– Sarah Bernard

Sources: 9news, The Morning Bulletin
Photo: mediacoop

Oxfam Fair Trade
Coffee is the second most-traded commodity and one of the most consumed drinks around the world. The consumption of coffee is a universal business within its own, for its demand is incredibly high worldwide. Drinking coffee has become almost second nature to many who can afford it. American author and journalist, Sarah Vowell, says that she realized that drinking a mocha, although seemingly trivial, was in fact “to gulp down the entire history of the New World.” She continues on to say that the modern mocha is nothing less than a “bittersweet concoction of imperialism, genocide, invention, and consumerism served with whipped cream on top.”

Taken into consideration how big of a role coffee plays in people’s lives today, one would think that people would know where their coffee was coming from and what kind of conditions it was produced in. However, the truth is to the contrary because many people have no idea what conditions coffee producers undergo. Approximately 25 million farmers depend on coffee production/sales to make their living, and many of them live in poverty. The coffee market is prone to severe fluctuations due to changes in climate which in turn affect the growth patterns of coffee plants. Due to the longevity of the growth of coffee plants, producers cannot react quickly to changes in coffee demand. Thus, this is where smart consumers can help poor people, and in particular, coffee producers.

As smart informed consumers, people can buy certified fair trade coffee which basically means that farmers and coffee producers are paid a fair and stable price regardless of changing conditions. A recent Oxfam Australia survey reports that more than 85% of consumers want more fair trade products in their supermarkets, and 60% believe that their consumer decisions can make a difference in the lives of producers and farmers in less-developed countries. Marcial Valladolid, from CACVRA, which is a small producer organization in Peru, expressed how coffee cultivation used to disappoint him because the money he made was not remotely close to cover the cost of his coffee production. CACVRA uses its fair trade premium to “support and improve organic cultivation and certification.” By joining this cooperative, Marcel is content that he was able to receive some profit, and he is hopeful for a future with more fair trade.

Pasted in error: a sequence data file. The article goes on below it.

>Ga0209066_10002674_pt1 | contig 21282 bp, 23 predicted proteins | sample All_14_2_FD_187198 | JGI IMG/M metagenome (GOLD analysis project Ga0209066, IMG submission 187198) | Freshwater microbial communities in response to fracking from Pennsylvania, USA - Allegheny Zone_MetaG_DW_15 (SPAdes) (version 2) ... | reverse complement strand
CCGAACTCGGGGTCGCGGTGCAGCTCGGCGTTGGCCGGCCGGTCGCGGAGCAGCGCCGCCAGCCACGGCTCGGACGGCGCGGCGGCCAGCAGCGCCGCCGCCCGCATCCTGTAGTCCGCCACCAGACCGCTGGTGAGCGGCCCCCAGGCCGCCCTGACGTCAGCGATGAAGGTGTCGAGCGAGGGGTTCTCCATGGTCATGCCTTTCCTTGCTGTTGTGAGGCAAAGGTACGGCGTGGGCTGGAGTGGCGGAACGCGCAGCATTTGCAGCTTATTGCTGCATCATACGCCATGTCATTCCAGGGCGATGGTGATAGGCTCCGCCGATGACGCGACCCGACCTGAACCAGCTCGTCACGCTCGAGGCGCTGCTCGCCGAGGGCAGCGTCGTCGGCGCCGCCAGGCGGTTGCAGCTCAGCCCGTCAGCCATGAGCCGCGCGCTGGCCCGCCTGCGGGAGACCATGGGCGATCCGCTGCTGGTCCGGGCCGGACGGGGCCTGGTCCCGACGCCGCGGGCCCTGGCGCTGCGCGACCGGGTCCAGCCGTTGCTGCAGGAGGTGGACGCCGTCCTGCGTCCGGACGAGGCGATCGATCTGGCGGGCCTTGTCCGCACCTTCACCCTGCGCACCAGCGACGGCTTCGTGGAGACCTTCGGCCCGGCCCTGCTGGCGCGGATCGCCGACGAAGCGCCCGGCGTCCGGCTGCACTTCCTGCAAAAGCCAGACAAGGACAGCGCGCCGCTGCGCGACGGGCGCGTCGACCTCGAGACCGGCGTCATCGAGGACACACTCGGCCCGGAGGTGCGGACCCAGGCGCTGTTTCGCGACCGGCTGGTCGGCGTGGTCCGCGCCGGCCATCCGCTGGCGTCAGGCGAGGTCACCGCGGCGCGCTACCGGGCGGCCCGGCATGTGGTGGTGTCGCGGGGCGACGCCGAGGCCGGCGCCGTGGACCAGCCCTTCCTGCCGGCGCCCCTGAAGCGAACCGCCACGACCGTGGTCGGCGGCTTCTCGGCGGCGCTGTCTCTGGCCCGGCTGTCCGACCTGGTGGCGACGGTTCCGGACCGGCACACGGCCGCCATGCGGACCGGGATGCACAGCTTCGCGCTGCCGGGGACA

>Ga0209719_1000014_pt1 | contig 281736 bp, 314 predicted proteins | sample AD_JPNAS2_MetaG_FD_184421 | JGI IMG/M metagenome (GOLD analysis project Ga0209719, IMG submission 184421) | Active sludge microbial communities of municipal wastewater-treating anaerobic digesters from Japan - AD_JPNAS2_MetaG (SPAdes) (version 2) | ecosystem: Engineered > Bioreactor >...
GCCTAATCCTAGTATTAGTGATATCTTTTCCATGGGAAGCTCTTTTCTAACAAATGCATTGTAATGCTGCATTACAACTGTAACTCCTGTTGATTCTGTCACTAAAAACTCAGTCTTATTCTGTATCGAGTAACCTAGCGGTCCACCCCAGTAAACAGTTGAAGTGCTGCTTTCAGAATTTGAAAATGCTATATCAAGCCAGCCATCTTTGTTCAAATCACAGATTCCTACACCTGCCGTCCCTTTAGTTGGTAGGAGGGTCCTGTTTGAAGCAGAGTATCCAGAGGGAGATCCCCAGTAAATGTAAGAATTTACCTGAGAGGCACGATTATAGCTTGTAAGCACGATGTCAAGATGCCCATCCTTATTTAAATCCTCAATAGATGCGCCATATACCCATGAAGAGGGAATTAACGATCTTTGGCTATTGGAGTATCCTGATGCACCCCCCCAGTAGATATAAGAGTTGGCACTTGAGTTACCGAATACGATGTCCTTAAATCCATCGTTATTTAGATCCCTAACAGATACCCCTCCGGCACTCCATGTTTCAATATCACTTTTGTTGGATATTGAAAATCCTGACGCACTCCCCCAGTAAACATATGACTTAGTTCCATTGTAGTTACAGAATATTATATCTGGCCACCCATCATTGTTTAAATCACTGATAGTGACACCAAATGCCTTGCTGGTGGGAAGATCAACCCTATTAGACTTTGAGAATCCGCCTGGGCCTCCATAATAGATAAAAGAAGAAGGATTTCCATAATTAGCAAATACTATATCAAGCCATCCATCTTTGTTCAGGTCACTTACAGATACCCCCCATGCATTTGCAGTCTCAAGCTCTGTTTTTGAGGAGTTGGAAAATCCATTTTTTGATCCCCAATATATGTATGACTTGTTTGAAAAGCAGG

It is no wonder that coffee was once described by Neil Gaiman as “sweet as sin,” taking into account all the producers and farmers horribly affected by our enjoyment of their produce. Majority of coffee producers live in developing countries including Brazil, Colombia, Vietnam, Indonesia, Ethiopia, and Mexico. Luckily, our enjoyment can come as a better price as the conditions can change because certified fair trade products are becoming increasingly available and accessible through independent grocers, major supermarkets, and retail stores. Thus, making the switch to becoming a smart consumer could not be any easier today. Make the switch today and change people’s lives.

– Leen Abdallah

Sources: AU News, Good Reads
Photo: Google, Google